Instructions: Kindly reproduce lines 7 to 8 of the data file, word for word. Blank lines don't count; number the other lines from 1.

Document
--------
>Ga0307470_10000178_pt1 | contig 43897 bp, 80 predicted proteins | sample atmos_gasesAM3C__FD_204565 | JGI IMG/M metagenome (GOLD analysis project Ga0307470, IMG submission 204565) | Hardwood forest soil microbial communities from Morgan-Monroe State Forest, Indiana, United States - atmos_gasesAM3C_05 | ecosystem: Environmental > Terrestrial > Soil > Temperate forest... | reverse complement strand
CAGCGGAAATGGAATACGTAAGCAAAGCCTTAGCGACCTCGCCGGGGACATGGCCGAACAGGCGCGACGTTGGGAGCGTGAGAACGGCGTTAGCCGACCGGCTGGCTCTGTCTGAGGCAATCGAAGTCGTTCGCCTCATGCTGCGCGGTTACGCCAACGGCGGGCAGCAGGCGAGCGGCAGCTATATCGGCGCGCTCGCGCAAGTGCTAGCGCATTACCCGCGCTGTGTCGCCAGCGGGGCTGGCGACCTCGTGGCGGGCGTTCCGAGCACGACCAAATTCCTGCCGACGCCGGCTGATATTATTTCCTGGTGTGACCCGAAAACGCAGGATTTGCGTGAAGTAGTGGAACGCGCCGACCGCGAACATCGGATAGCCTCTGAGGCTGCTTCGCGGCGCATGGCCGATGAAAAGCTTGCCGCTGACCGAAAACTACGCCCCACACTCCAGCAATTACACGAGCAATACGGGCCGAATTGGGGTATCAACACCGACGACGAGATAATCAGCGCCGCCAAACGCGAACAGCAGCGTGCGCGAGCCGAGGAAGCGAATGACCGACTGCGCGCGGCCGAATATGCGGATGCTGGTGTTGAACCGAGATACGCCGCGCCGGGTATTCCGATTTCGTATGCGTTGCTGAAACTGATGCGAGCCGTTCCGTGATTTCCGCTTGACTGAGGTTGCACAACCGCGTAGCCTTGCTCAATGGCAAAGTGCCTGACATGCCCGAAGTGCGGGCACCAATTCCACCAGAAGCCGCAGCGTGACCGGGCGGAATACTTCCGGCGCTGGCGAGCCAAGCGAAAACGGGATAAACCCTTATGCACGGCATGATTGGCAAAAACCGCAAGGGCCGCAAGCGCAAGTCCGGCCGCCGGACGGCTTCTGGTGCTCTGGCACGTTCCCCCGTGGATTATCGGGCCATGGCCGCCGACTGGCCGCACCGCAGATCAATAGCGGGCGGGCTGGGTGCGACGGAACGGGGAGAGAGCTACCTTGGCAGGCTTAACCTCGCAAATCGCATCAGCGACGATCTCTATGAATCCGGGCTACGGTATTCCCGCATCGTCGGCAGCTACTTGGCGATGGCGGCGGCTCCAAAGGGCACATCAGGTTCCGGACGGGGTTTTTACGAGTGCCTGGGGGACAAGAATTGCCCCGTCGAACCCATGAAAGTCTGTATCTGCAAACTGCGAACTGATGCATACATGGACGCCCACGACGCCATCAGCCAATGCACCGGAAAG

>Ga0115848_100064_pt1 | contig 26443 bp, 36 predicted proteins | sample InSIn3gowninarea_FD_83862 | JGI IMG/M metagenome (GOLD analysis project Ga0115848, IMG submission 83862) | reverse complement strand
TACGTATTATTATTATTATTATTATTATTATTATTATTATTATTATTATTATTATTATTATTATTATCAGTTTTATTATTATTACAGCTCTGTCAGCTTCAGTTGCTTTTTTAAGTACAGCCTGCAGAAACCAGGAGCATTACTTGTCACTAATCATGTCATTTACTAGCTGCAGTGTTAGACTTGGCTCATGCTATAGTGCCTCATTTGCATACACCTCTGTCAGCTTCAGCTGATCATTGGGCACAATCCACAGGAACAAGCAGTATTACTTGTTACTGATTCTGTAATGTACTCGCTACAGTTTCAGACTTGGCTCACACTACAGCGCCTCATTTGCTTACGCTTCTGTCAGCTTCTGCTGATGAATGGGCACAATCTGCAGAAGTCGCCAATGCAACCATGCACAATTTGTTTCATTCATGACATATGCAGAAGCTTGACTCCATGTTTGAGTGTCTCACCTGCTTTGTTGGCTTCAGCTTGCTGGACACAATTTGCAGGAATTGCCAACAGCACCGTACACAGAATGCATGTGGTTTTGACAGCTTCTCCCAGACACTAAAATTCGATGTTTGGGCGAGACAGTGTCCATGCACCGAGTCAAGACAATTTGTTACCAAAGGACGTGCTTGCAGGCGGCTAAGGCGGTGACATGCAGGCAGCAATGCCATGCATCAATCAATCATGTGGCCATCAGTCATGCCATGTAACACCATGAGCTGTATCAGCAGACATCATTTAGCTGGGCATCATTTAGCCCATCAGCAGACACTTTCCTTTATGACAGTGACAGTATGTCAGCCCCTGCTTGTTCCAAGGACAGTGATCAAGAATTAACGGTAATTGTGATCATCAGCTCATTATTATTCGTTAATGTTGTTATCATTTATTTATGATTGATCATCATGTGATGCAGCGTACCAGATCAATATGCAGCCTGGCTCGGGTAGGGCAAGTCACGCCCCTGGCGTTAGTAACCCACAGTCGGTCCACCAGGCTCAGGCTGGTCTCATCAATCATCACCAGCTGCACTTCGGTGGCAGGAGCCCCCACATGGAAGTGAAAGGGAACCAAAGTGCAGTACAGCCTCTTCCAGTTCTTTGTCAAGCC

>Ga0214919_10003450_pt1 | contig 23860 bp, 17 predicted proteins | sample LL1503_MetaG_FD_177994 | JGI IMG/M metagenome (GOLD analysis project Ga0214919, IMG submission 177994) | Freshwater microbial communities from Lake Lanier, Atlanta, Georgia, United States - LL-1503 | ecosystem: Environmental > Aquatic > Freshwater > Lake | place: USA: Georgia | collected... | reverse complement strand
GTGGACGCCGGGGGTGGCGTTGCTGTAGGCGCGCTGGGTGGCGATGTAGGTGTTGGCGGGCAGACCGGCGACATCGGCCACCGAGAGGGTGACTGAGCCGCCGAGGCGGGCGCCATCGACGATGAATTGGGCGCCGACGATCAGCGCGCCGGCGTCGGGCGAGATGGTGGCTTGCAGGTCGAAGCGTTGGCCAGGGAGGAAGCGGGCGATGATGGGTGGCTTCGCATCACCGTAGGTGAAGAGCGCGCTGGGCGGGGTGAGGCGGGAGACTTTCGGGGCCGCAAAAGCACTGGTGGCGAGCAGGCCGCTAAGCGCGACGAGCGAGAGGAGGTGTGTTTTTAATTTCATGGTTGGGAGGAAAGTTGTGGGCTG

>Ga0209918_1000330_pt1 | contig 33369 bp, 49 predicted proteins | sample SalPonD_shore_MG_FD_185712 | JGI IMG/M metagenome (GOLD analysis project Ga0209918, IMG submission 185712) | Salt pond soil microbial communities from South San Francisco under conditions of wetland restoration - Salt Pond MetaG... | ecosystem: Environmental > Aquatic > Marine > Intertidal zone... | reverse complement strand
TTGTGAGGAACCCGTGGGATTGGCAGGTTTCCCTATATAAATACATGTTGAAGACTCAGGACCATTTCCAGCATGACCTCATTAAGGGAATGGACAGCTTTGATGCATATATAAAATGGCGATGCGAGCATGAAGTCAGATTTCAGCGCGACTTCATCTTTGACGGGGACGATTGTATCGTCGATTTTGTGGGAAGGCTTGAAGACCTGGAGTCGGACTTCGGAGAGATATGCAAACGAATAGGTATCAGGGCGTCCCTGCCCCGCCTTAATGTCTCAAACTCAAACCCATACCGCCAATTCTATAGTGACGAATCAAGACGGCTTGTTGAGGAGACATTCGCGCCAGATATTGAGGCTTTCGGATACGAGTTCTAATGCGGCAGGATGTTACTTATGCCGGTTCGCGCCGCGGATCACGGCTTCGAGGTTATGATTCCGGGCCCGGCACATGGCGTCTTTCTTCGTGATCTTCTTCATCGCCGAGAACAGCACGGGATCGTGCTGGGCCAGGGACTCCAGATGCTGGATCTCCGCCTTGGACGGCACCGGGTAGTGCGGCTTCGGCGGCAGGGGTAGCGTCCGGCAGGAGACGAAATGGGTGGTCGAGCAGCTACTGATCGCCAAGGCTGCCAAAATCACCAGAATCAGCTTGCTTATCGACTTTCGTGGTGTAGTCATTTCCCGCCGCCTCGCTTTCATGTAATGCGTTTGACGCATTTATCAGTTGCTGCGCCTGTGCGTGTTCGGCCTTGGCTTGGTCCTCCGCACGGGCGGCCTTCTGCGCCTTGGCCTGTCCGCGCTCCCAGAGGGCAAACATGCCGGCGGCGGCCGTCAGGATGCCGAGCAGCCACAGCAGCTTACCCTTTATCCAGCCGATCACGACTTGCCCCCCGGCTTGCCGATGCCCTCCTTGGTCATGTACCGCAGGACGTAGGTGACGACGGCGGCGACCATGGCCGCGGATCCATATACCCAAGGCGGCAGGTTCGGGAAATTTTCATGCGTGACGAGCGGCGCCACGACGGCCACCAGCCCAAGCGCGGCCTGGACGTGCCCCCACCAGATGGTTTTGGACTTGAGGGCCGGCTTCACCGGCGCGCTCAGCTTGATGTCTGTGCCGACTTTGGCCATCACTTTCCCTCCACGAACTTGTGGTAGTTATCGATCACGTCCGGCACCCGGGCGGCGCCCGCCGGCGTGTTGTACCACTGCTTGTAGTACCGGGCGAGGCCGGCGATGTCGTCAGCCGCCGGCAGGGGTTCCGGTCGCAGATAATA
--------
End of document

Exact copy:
>Ga0209918_1000330_pt1 | contig 33369 bp, 49 predicted proteins | sample SalPonD_shore_MG_FD_185712 | JGI IMG/M metagenome (GOLD analysis project Ga0209918, IMG submission 185712) | Salt pond soil microbial communities from South San Francisco under conditions of wetland restoration - Salt Pond MetaG... | ecosystem: Environmental > Aquatic > Marine > Intertidal zone... | reverse complement strand
TTGTGAGGAACCCGTGGGATTGGCAGGTTTCCCTATATAAATACATGTTGAAGACTCAGGACCATTTCCAGCATGACCTCATTAAGGGAATGGACAGCTTTGATGCATATATAAAATGGCGATGCGAGCATGAAGTCAGATTTCAGCGCGACTTCATCTTTGACGGGGACGATTGTATCGTCGATTTTGTGGGAAGGCTTGAAGACCTGGAGTCGGACTTCGGAGAGATATGCAAACGAATAGGTATCAGGGCGTCCCTGCCCCGCCTTAATGTCTCAAACTCAAACCCATACCGCCAATTCTATAGTGACGAATCAAGACGGCTTGTTGAGGAGACATTCGCGCCAGATATTGAGGCTTTCGGATACGAGTTCTAATGCGGCAGGATGTTACTTATGCCGGTTCGCGCCGCGGATCACGGCTTCGAGGTTATGATTCCGGGCCCGGCACATGGCGTCTTTCTTCGTGATCTTCTTCATCGCCGAGAACAGCACGGGATCGTGCTGGGCCAGGGACTCCAGATGCTGGATCTCCGCCTTGGACGGCACCGGGTAGTGCGGCTTCGGCGGCAGGGGTAGCGTCCGGCAGGAGACGAAATGGGTGGTCGAGCAGCTACTGATCGCCAAGGCTGCCAAAATCACCAGAATCAGCTTGCTTATCGACTTTCGTGGTGTAGTCATTTCCCGCCGCCTCGCTTTCATGTAATGCGTTTGACGCATTTATCAGTTGCTGCGCCTGTGCGTGTTCGGCCTTGGCTTGGTCCTCCGCACGGGCGGCCTTCTGCGCCTTGGCCTGTCCGCGCTCCCAGAGGGCAAACATGCCGGCGGCGGCCGTCAGGATGCCGAGCAGCCACAGCAGCTTACCCTTTATCCAGCCGATCACGACTTGCCCCCCGGCTTGCCGATGCCCTCCTTGGTCATGTACCGCAGGACGTAGGTGACGACGGCGGCGACCATGGCCGCGGATCCATATACCCAAGGCGGCAGGTTCGGGAAATTTTCATGCGTGACGAGCGGCGCCACGACGGCCACCAGCCCAAGCGCGGCCTGGACGTGCCCCCACCAGATGGTTTTGGACTTGAGGGCCGGCTTCACCGGCGCGCTCAGCTTGATGTCTGTGCCGACTTTGGCCATCACTTTCCCTCCACGAACTTGTGGTAGTTATCGATCACGTCCGGCACCCGGGCGGCGCCCGCCGGCGTGTTGTACCACTGCTTGTAGTACCGGGCGAGGCCGGCGATGTCGTCAGCCGCCGGCAGGGGTTCCGGTCGCAGATAATA